FOND childhood memories are key to anyone’s development and wellbeing and happy recollections of their early years are exactly what volunteers have set out to offer youngsters in need in Swindon.

The Memory Makers project has now launched and is aimed at helping children with difficult family backgrounds.

As part of the pilot run by youth charity Swindon Mentoring And Self Help, three children between the ages of 10 and 12 have been paired with a volunteer ‘memory maker’.

Together they go on a fun outing for a couple of hours each week and enjoy a simple but meaningful activity like going to the park, or a shopping centre – something the child would not normally have the opportunity to do.

The initiative is the brainchild of Lyn Hartman at SMASH, an organisation which provides youth mentoring for teenagers experiencing difficulties and hoping to change their lives.

“For whatever reason these children’s lives are full of traumatic or bad memories and we want to try and protect them and balance the bad memories out with lots of good ones,” said Lyn.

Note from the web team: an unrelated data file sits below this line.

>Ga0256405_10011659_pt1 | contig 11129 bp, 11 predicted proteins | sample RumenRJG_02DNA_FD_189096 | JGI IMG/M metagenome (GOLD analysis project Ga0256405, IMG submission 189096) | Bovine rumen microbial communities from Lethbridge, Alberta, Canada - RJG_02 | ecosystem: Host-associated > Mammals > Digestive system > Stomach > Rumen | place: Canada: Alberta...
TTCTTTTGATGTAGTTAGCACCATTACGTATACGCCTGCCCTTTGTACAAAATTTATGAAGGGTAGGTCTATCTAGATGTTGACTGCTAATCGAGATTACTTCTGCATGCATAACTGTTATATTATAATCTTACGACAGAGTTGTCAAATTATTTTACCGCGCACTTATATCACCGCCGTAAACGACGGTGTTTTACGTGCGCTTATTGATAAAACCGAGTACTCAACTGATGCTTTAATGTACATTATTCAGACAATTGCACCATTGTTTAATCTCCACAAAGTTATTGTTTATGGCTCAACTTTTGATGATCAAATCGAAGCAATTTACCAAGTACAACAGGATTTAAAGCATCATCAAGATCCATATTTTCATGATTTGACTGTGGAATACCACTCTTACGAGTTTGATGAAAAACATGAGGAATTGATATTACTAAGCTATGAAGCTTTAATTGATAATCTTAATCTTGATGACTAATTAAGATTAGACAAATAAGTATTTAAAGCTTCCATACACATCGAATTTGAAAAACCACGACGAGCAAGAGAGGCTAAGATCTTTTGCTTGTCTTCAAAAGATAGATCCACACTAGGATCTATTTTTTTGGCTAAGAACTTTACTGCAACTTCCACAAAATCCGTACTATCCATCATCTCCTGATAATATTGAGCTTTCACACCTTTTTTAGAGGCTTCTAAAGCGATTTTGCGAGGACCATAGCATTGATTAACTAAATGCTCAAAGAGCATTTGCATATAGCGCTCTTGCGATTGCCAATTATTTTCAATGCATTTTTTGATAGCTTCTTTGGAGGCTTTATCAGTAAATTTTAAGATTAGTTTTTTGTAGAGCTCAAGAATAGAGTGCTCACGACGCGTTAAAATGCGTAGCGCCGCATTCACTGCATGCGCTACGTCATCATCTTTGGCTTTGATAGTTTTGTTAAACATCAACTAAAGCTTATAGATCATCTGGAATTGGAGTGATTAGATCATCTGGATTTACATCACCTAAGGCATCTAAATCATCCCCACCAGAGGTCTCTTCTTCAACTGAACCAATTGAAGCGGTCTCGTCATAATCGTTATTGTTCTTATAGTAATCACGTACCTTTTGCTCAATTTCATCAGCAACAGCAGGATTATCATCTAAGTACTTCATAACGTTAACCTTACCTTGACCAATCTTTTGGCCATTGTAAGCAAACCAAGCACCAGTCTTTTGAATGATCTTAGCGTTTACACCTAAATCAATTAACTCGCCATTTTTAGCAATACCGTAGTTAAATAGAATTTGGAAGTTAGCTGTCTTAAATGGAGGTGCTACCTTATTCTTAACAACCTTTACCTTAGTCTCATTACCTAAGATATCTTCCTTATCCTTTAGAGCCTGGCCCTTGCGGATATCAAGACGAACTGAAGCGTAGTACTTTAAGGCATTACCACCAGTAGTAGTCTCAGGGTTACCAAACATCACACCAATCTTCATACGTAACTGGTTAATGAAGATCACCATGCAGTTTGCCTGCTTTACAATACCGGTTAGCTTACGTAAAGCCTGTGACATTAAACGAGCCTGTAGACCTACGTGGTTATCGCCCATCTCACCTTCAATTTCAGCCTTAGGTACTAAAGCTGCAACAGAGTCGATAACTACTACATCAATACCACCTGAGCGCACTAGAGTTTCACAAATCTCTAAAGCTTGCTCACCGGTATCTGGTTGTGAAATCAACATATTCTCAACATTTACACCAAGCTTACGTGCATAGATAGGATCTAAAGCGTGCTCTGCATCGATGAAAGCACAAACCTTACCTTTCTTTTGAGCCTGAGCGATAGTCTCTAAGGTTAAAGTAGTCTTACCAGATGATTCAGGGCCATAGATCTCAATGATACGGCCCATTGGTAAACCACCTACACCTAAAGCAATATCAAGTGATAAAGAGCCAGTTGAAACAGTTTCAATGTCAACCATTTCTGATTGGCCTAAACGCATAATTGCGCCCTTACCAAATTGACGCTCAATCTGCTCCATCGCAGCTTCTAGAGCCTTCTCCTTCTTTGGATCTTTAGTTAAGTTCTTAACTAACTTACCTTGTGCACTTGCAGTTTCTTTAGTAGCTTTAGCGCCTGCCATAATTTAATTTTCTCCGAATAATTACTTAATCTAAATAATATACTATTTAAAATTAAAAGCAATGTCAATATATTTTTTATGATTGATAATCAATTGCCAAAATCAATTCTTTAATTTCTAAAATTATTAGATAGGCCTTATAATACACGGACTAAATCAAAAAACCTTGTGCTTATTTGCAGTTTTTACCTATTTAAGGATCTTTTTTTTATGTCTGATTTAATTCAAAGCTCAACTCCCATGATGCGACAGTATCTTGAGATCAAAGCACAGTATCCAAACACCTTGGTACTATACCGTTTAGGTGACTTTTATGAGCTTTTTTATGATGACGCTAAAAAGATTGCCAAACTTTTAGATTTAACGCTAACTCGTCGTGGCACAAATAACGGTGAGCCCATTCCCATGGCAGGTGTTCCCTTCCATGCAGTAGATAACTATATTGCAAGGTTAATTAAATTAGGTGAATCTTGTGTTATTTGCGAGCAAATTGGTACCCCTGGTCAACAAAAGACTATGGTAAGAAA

“Memories are like jewels. When you are having a bad day happy memories make you feel better about yourself.

“This is about children having a chance to go out with a trusted and safe adult once a week and getting their undivided attention.

“The children are referred to us by schools maybe because of a parental illness, a relative has a disability, there has been a bereavement, or there are problems in the family, and there just isn’t anybody there to give them that attention.”

She added: “Once we have got this up and running in Swindon and we feel confident we want to spread it around the country. We really want other charities to run a Memory Makers programme.”

‘We are the best of friends’

The one-on-one attention and bonding experience has proved extremely valuable both for child and memory maker.

Lucy, 23, was recently matched with 11-year-old Michelle. So far the pair have met three times and already Michelle has found a confidante and friend in her memory maker.

“It’s added something to my life,” said Michelle.“My parents are busy with my sister so I look forward to seeing Lucy every week – I just can’t wait. She is a friend. We do things that I don’t have the money to do.”

Lucy added: “I’m trying to help Michelle and give her experiences she might not be able to get herself. She is such a lovely girl. When I tell her where we are going, or what we are going to be doing her face lights up, she is so excited.

“I think it’s so important to give children happy memories. Michelle will be starting secondary school next year. This is a scary time for children and this could determine whether she goes one way or the other.”

  • To find out more about Memory Makers or volunteer call programme coordinator Clare Armagan on 01793 729748, email, or visit